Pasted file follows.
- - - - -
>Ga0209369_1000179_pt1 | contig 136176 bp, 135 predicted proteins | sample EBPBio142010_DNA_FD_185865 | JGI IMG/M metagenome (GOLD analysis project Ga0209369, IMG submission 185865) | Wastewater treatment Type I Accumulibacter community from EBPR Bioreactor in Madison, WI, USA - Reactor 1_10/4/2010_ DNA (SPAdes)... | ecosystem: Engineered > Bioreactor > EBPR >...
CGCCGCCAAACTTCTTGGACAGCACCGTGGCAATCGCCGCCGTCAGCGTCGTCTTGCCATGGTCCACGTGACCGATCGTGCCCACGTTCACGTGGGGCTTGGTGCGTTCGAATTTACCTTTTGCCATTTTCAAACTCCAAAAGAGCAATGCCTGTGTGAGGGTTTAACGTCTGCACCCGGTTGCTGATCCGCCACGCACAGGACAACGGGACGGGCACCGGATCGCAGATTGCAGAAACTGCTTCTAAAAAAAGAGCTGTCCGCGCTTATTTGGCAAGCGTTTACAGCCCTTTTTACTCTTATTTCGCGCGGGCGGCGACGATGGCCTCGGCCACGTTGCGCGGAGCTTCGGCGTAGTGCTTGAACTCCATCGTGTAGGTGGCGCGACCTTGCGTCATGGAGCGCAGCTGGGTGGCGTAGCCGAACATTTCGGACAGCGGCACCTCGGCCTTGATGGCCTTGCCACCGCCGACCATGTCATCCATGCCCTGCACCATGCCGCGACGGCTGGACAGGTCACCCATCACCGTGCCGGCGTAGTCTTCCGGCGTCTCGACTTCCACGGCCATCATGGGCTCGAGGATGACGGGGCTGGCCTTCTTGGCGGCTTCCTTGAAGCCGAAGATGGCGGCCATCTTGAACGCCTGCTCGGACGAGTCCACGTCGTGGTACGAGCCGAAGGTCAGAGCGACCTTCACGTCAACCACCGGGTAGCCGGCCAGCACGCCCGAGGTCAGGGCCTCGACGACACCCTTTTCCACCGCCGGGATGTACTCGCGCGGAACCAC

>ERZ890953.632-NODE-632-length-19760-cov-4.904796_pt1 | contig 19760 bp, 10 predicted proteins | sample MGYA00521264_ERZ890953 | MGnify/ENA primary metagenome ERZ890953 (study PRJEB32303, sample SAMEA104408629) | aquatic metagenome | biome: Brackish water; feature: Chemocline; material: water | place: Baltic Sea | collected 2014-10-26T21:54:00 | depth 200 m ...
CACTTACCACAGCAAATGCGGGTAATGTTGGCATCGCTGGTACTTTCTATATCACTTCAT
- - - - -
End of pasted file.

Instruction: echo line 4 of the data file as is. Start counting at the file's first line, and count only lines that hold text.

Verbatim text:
CACTTACCACAGCAAATGCGGGTAATGTTGGCATCGCTGGTACTTTCTATATCACTTCAT